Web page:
This soup is tailored from Tenuta di Spannocchia’s “Minestra di Riso e Ceci” (or “Rice and Chick Pea Soup”). I scribbled down the script during a quick conversation with their culinary residents then came home to off-script it consistent with my memory and whim. My version uses cannellini beans rather than chickpeas—both are delicious. I imagine I also use more liberal quantities of rosemary, wine, and seasonings (I tend to love more robust flavor). The seared shrimp may be a wonderful addition. Makes the soup a meal.
TUSCAN WHITE BEAN & RICE SOUP WITH SEARED SHRIMP
Prep Time: 15 minutes
Cook Time: 40 minutes
Total Time: 55 minutes
4 to 6
2 tbsp. olive oil
1 small yellow onion, chopped
1 medium leek, thinly sliced (white and light green parts only)
2.5-3 tsp. kosher salt, divided
2 tbsp. tomato paste
1.5 c. dry white wine (something you would also drink)
4-5 c. low-sodium chicken broth, divided
2 14-16 oz. cans cannellini beans, drained and rinsed
2 tbsp. chopped fresh rosemary leaves
2/3 c. long-grain white rice, thoroughly rinsed (see TIP A below)
Seared Shrimp & Campari Tomatoes for Topping (Optional):
16-18 peeled and de-veined uncooked medium shrimp (tails on or off, your choice)
1/2 tsp. kosher salt
1/8 tsp. fresh ground black pepper
3 tbsp. olive oil
2 medium garlic cloves, halved
3-4 sprigs of fresh rosemary
2-3 small, sweet tomatoes like Campari, chopped or cut into wedges
One: Sauté the Onion & Leek:
Warm the olive oil in a large stock pot or Dutch oven over medium heat. Add the chopped onion, leek, and 1 teaspoon salt (reserve remaining salt). Cook, stirring frequently, for 3-4 minutes or until soft and translucent.
Add the tomato paste to the pot and let cook for an additional 30-60 seconds. Then stir in the wine, 4 cups chicken broth (reserve remaining broth), beans, rosemary, and remaining 1.5 teaspoons salt. Bring to a gentle boil then immediately reduce heat to low, cover, and let simmer for 10 minutes.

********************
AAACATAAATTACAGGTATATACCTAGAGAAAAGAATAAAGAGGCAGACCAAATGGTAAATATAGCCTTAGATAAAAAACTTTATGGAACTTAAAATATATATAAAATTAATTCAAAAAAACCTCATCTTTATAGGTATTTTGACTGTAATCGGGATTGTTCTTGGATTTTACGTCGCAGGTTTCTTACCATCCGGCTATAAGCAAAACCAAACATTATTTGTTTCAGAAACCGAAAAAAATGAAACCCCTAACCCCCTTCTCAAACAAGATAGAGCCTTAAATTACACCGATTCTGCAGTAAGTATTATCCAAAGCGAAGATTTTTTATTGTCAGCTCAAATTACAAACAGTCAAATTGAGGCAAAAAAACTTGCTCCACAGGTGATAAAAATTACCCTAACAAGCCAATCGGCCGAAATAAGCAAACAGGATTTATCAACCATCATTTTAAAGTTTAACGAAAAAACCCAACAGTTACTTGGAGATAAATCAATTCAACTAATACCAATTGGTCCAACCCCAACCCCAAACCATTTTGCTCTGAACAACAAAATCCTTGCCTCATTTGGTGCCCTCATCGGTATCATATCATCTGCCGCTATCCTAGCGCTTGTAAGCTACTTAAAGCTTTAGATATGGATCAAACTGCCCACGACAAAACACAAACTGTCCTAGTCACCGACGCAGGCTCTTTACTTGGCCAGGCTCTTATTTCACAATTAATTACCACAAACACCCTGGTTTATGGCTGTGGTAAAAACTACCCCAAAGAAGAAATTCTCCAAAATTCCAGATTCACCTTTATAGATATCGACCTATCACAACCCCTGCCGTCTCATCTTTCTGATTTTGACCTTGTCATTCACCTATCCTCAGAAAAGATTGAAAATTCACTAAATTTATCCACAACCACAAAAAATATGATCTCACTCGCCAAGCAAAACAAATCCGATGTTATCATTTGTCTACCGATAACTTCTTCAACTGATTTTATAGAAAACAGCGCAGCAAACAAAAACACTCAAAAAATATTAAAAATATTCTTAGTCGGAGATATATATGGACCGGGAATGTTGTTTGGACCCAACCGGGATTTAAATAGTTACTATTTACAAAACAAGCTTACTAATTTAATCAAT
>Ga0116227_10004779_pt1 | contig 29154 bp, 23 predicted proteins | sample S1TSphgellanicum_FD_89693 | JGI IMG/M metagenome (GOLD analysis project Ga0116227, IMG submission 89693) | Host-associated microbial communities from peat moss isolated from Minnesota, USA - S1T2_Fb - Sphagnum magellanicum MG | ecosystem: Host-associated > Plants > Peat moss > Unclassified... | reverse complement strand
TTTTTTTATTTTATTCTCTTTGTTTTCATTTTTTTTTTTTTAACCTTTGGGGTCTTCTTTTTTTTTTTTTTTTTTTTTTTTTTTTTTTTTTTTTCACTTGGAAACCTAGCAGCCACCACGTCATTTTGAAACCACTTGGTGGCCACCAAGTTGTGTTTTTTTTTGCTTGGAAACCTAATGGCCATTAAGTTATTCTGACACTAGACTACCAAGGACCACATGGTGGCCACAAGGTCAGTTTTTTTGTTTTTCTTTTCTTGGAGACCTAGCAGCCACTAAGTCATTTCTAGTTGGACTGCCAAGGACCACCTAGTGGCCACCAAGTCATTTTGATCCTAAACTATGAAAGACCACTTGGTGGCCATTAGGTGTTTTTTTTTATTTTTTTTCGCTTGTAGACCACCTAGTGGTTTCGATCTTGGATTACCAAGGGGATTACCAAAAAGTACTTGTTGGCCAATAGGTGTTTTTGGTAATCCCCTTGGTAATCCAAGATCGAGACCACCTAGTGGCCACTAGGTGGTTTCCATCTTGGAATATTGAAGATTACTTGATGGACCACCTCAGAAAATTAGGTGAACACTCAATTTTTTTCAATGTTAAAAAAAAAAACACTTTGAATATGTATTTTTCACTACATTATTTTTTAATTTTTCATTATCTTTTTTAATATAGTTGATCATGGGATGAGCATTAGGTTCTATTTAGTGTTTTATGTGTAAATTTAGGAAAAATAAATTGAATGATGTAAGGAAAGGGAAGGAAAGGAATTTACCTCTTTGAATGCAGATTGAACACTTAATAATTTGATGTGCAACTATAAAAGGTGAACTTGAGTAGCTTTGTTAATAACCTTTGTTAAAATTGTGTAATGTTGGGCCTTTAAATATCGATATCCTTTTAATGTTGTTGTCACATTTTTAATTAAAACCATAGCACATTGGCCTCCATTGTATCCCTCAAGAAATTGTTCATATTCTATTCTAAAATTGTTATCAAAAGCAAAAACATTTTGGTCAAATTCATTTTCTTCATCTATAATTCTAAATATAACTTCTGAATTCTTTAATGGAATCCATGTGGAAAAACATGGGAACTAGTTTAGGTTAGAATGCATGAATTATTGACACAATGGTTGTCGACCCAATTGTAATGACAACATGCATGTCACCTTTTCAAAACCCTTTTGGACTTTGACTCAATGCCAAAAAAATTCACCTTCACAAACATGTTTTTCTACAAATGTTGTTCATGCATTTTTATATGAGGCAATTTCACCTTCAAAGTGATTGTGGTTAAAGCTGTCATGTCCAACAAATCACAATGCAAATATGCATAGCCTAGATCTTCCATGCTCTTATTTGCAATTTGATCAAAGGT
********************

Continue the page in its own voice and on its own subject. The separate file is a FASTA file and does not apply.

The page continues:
Three: Blend Half of the Soup:
After 10 minutes, use an immersion blender directly in the pot and blend about half of the soup. Work in short bursts and attempt to keep about half of the beans, onions, and leeks whole. Alternatively, you could scoop half of the soup (about 4 cups total) into the jar of a traditional blender and whir until smooth. (Work in batches if needed and cover the top of the blender with a towel to prevent overflow.) When done, return the blended soup to the pot with the un-blended portion.
Four: Add the Rice & Finish Cooking:
Bring the mixture back up to a gentle boil and add the rice. Stir briefly and then immediately reduce the heat to low. Partially cover the pot, and let the soup simmer gently for 15-20 minutes to cook the rice. Check periodically and add remaining 1 cup chicken broth and additional salt if needed. Be careful not to overcook the rice.
Five: Season & Sear the Shrimp (Optional):
With about 6-7 minutes remaining for the soup, season the shrimp (both sides) with 1/2 teaspoon salt and 1/8 teaspoon black pepper. Set aside. Add 3 tablespoons olive oil and the halved garlic cloves to a large, flat, high-sided skillet over medium heat. Bring oil up to temperature (wait for the garlic to sizzle), then add the shrimp and rosemary sprigs in a single layer around the pan. Cook the shrimp about 2 minutes per side until slightly crispy and pink throughout. When done, immediately remove the seared shrimp and crispy rosemary sprigs from the pan.
Six: Finish & Serve:
Ladle the finished soup into 4-6 bowls and top each with a few seared shrimp, some bits of crispy fried rosemary, and wedges or chunks of fresh Campari tomato (if desired). Serve additional tomatoes and crispy rosemary on the side. Any leftover soup (without shrimp or tomato topping) can be stored in the fridge, but will likely resemble risotto vs. soup on day two. It is equally delicious like this!
TIP A: For this recipe, you want to use a rice that cooks in 20 minutes or less. Most long-grain white rice varieties like jasmine and basmati work well. I do not recommend using brown rice as the cook-time and liquid-to-rice ratio differs significantly.